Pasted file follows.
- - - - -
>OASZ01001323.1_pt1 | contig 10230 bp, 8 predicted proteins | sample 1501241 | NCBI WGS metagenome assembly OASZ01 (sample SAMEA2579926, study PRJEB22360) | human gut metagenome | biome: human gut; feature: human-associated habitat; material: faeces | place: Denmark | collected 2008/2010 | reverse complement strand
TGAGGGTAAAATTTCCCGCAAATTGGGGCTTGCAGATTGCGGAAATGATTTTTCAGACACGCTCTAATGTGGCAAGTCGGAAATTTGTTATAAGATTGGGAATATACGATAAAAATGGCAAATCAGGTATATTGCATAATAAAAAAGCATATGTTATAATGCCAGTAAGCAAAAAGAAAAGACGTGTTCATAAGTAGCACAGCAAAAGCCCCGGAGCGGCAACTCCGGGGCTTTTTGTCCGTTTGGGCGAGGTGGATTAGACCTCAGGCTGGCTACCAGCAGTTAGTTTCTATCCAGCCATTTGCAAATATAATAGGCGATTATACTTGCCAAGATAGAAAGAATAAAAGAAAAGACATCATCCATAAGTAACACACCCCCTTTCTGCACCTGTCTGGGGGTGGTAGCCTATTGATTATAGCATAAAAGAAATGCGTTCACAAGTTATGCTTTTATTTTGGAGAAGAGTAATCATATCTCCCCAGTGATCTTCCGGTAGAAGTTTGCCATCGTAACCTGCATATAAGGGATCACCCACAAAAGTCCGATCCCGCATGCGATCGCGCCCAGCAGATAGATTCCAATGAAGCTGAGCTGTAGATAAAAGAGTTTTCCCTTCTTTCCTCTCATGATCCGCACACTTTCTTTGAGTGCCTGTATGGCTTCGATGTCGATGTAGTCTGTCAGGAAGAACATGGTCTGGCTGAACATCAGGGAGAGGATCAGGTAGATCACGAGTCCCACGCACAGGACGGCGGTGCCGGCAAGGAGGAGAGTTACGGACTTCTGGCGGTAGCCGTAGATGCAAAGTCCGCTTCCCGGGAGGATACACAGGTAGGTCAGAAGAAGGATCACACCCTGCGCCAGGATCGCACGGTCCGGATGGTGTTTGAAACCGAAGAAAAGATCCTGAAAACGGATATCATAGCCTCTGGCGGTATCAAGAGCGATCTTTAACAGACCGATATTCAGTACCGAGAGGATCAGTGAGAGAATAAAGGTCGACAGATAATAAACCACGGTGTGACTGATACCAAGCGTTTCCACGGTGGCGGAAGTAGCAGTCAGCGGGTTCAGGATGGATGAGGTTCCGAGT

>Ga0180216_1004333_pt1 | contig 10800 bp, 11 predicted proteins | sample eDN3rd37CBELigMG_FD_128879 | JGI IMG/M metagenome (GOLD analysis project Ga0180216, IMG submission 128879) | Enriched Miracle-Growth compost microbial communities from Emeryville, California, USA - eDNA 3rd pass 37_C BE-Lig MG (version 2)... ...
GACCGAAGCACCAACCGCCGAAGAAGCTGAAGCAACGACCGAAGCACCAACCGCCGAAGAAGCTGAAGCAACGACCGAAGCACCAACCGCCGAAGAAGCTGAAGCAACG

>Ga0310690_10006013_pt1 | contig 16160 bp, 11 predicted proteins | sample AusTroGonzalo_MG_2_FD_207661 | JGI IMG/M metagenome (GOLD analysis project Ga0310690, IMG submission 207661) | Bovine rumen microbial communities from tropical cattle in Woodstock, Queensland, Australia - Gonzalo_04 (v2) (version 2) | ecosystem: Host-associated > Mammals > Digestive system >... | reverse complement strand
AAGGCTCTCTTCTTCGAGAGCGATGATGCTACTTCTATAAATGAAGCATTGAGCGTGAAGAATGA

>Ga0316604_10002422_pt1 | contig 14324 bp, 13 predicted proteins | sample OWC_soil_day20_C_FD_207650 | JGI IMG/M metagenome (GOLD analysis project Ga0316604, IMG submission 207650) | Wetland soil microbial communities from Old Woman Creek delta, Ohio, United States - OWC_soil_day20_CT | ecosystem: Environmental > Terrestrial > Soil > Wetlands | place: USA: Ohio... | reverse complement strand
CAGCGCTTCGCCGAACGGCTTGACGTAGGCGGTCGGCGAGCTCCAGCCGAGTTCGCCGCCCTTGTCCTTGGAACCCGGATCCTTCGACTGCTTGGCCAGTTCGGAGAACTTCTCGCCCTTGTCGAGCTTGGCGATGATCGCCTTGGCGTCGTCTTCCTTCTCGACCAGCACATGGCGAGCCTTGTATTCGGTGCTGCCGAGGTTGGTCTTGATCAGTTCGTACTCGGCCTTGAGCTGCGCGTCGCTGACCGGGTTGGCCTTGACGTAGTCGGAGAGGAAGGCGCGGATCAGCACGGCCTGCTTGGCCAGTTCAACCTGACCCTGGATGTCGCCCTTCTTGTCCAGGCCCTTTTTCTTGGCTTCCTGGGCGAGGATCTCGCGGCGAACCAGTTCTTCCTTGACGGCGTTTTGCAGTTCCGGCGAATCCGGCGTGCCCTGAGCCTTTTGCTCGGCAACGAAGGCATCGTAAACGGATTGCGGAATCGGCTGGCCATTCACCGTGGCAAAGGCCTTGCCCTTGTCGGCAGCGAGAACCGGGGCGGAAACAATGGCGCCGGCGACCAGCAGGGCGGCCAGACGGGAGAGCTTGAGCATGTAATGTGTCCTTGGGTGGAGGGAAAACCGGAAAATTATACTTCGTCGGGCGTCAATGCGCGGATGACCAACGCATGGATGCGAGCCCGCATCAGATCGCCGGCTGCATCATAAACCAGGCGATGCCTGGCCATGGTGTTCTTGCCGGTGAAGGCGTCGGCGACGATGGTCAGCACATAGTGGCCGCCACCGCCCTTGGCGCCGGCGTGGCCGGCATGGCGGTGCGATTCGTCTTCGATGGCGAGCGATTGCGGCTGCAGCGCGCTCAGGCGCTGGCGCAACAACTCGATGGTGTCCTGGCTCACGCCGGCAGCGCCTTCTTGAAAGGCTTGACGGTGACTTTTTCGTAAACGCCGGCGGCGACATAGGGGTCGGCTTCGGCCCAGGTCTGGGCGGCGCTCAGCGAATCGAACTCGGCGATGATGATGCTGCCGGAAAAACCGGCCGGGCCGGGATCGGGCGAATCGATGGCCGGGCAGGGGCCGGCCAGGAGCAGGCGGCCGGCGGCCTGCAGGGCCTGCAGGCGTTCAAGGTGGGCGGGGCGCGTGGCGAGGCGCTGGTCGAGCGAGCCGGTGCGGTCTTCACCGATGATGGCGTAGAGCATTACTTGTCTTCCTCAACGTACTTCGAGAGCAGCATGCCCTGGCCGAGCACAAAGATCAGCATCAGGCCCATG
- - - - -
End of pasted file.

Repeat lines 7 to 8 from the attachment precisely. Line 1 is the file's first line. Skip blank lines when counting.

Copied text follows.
>Ga0316604_10002422_pt1 | contig 14324 bp, 13 predicted proteins | sample OWC_soil_day20_C_FD_207650 | JGI IMG/M metagenome (GOLD analysis project Ga0316604, IMG submission 207650) | Wetland soil microbial communities from Old Woman Creek delta, Ohio, United States - OWC_soil_day20_CT | ecosystem: Environmental > Terrestrial > Soil > Wetlands | place: USA: Ohio... | reverse complement strand
CAGCGCTTCGCCGAACGGCTTGACGTAGGCGGTCGGCGAGCTCCAGCCGAGTTCGCCGCCCTTGTCCTTGGAACCCGGATCCTTCGACTGCTTGGCCAGTTCGGAGAACTTCTCGCCCTTGTCGAGCTTGGCGATGATCGCCTTGGCGTCGTCTTCCTTCTCGACCAGCACATGGCGAGCCTTGTATTCGGTGCTGCCGAGGTTGGTCTTGATCAGTTCGTACTCGGCCTTGAGCTGCGCGTCGCTGACCGGGTTGGCCTTGACGTAGTCGGAGAGGAAGGCGCGGATCAGCACGGCCTGCTTGGCCAGTTCAACCTGACCCTGGATGTCGCCCTTCTTGTCCAGGCCCTTTTTCTTGGCTTCCTGGGCGAGGATCTCGCGGCGAACCAGTTCTTCCTTGACGGCGTTTTGCAGTTCCGGCGAATCCGGCGTGCCCTGAGCCTTTTGCTCGGCAACGAAGGCATCGTAAACGGATTGCGGAATCGGCTGGCCATTCACCGTGGCAAAGGCCTTGCCCTTGTCGGCAGCGAGAACCGGGGCGGAAACAATGGCGCCGGCGACCAGCAGGGCGGCCAGACGGGAGAGCTTGAGCATGTAATGTGTCCTTGGGTGGAGGGAAAACCGGAAAATTATACTTCGTCGGGCGTCAATGCGCGGATGACCAACGCATGGATGCGAGCCCGCATCAGATCGCCGGCTGCATCATAAACCAGGCGATGCCTGGCCATGGTGTTCTTGCCGGTGAAGGCGTCGGCGACGATGGTCAGCACATAGTGGCCGCCACCGCCCTTGGCGCCGGCGTGGCCGGCATGGCGGTGCGATTCGTCTTCGATGGCGAGCGATTGCGGCTGCAGCGCGCTCAGGCGCTGGCGCAACAACTCGATGGTGTCCTGGCTCACGCCGGCAGCGCCTTCTTGAAAGGCTTGACGGTGACTTTTTCGTAAACGCCGGCGGCGACATAGGGGTCGGCTTCGGCCCAGGTCTGGGCGGCGCTCAGCGAATCGAACTCGGCGATGATGATGCTGCCGGAAAAACCGGCCGGGCCGGGATCGGGCGAATCGATGGCCGGGCAGGGGCCGGCCAGGAGCAGGCGGCCGGCGGCCTGCAGGGCCTGCAGGCGTTCAAGGTGGGCGGGGCGCGTGGCGAGGCGCTGGTCGAGCGAGCCGGTGCGGTCTTCACCGATGATGGCGTAGAGCATTACTTGTCTTCCTCAACGTACTTCGAGAGCAGCATGCCCTGGCCGAGCACAAAGATCAGCATCAGGCCCATG